Pork Chops Scarpariello (Shoemaker-Style)

© 2012 REMCooks.com

Baby Lady and I have been traveling and working a lot. While it kept me from posting, it did not keep me from eating good food like this beautiful Pork Chop Scarpariello.

What is scarpariello you ask (at least I did)? Scarpariello means shoemaker-style.  Hmmm…someone actually named a dish shoemaker-style. I don’t know about the rest of the world but when I think of shoemaker I think of leather, rubber and stitching. Also, one of the worst things you can call a French Chef is a shoemaker. But this is an American Italian dish so it matters not what the French say. Shoemaker-style despite its connotation of tough and leathery also implies common food, what others more sophisticated might call peasant food. Maybe the name originated because it was “cobbled” together from foods common to a poor man’s table. Well, let me set the record straight.  Pork Chops Scarpariello may not have the greatest name in the world but it is neither leathery nor tough. Neither is it food for unworldly peasants. Whoever came up with this combination of ingredients created a masterpiece. This dish has tremendous flavor, aroma, character, beauty and is fit for a King. When you’re looking for something new to do with pork, give this a try.

Ingredients

  • 1 red bell pepper
  • 1 yellow bell pepper
  • 8 garlic cloves
  • 1 tsp rosemary, finely chopped
  • 3 Tbsp olive oil
  • 2 large bone-in pork loin chops (12 oz @)
  • 1 medium white onion, sliced
  • 3 fresh large jalapeños (1/4 pounds total), seeded and sliced lengthwise into thin strips
  • 1/2 cup dry white wine
  • 1/2 cup pork stock (chicken broth if pork stock is unavailable)
  • 2 Tbsp unsalted butter
  • 1 tsp fresh lemon juice
  • 1/4 cup coarsely chopped flat-leaf parsley

Instructions

Roast the bell peppers. Roasting peppers is shown in Stuffed Roasted Red Chile a la Richard. Peel, then halve lengthwise, discarding stems and seeds. Cut peppers into 1/2 inch slices lengthwise.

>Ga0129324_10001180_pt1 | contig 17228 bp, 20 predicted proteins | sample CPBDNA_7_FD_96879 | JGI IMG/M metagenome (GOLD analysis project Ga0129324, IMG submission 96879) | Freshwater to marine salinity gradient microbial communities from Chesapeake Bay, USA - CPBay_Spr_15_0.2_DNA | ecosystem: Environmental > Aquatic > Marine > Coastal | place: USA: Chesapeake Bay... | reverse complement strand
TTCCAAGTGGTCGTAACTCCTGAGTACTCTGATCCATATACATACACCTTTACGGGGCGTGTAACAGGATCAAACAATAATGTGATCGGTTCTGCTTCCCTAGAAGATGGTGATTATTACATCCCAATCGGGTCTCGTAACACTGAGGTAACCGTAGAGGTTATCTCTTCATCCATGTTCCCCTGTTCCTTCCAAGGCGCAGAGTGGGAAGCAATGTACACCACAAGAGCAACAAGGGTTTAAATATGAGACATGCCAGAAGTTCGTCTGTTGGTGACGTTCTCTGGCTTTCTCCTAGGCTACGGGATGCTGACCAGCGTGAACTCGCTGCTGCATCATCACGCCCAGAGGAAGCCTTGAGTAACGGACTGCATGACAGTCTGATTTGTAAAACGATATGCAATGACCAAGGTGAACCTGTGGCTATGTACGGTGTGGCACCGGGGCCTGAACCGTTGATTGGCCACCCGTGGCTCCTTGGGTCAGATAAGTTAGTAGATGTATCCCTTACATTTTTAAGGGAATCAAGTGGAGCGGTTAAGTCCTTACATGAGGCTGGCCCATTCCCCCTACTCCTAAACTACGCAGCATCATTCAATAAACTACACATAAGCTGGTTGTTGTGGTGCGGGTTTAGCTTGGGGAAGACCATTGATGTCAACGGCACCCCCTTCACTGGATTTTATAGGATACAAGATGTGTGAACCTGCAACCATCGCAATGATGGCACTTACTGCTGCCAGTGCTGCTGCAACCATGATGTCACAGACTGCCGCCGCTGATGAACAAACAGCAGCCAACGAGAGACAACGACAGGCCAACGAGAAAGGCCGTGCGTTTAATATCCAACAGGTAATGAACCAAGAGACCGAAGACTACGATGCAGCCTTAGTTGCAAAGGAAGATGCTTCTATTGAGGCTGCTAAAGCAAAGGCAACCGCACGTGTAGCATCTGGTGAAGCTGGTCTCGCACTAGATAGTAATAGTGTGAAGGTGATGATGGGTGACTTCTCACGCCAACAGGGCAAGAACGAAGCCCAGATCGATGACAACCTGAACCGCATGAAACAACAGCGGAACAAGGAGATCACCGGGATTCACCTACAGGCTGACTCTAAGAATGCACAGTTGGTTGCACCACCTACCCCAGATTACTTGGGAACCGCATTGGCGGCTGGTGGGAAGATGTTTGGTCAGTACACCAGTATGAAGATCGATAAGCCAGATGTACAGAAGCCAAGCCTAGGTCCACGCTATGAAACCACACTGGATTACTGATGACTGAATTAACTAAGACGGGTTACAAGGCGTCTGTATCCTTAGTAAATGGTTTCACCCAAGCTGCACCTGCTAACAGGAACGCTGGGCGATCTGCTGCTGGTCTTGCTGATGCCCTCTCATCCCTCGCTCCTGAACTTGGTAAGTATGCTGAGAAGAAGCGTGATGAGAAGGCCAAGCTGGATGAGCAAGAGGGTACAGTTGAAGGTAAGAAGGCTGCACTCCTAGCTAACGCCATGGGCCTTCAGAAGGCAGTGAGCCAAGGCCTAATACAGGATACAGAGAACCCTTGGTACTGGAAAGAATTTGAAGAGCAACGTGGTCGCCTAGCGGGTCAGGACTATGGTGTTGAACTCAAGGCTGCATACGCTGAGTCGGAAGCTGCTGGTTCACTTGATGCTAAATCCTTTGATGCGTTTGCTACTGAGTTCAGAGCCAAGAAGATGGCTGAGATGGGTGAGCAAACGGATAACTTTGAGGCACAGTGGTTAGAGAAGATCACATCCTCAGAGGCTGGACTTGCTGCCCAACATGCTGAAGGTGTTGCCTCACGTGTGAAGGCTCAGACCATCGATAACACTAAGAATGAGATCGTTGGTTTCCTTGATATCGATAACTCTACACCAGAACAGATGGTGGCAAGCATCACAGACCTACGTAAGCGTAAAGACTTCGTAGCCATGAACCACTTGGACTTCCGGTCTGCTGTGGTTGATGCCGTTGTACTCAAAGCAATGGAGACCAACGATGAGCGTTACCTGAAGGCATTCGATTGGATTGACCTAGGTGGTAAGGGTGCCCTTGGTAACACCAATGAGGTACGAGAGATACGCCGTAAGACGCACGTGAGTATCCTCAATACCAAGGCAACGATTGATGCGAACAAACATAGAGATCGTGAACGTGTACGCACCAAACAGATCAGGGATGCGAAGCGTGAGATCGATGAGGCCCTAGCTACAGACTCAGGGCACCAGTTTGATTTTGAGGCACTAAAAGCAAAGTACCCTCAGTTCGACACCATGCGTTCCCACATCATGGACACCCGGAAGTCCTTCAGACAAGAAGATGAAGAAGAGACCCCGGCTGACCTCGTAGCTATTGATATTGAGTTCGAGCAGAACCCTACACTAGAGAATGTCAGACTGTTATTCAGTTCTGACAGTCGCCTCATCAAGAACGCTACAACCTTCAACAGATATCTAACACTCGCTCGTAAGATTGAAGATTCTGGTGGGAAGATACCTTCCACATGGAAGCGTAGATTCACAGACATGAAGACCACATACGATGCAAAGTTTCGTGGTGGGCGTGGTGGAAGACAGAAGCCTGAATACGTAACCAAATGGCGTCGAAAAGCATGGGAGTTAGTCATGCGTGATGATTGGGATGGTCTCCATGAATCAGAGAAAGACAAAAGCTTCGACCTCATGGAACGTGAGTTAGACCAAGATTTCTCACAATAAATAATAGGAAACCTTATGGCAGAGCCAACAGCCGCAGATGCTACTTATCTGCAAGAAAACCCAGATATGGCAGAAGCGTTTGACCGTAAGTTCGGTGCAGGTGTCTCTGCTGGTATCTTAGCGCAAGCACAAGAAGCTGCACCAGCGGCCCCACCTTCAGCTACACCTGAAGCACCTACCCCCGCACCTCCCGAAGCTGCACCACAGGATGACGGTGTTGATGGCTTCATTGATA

While peppers stand, mince and mash half of garlic to a paste with 3/4 teaspoon salt. Smear on the pork chops.

© 2012 REMCooks.com

Combine with rosemary, 1 tablespoon oil, and 1/2 teaspoon pepper. Brush onto chops and let sit for 30 minutes.

© 2012 REMCooks.com

Heat remaining 2 tablespoons oil in a large heavy nonstick skillet over high heat until it shimmers. Add chops to the skillet and reduce heat to medium.

© 2012 REMCooks.com

Cook chops turning once, until beautifully golden and just cooked through, roughly 4 minutes per side.  Remember, all stoves/ranges have temperature adjustments for a reason.  Heating the skillet to high heat to heat the oil and the skillet will quickly sear the meat.  Dropping the temperature to medium allows for longer, slower cooking to enable caramelization of the sugars without burning providing you that nice golden crust you want.

© 2012 REMCooks.com

Transfer to a plate and keep warm, loosely covered with foil.

Add roasted peppers to skillet with onion, and 1/4 teaspoon salt. Cook, stirring occasionally, until onion is softened, 5 to 6 minutes.

© 2012 REMCooks.com

Add the jalapeños and garlic and continue to cook another 2 – 3 minutes so as not to let the garlic burn.

© 2012 REMCooks.com

Add wine and broth and boil until liquid is reduced to a glaze, about 5 – 7 minutes.

© 2012 REMCooks.com

Add meat juices from plate and remove skillet from heat. Add butter, stirring until incorporated. Stir in lemon juice and adjust seasoning of salt and pepper to taste.

To plate, put a mound of mash potatoes in the plate. Place the chop on the mash potatoes at an angle. Spoon sauce with veggies over the chop. Garnish with parsley. Serve and enjoy.

© 2012 REMCooks.com

About these ads

4 thoughts on “Pork Chops Scarpariello (Shoemaker-Style)

  1. This sounds DELICIOUS! An interesting melding of flavors. Sounds Kinda like an interesting blend of my Smothered Pork Chops and Swiss Steak. I look forward to trying this! Thanks!

Food for thoughts

Fill in your details below or click an icon to log in:

WordPress.com Logo

You are commenting using your WordPress.com account. Log Out / Change )

Twitter picture

You are commenting using your Twitter account. Log Out / Change )

Facebook photo

You are commenting using your Facebook account. Log Out / Change )

Google+ photo

You are commenting using your Google+ account. Log Out / Change )

Connecting to %s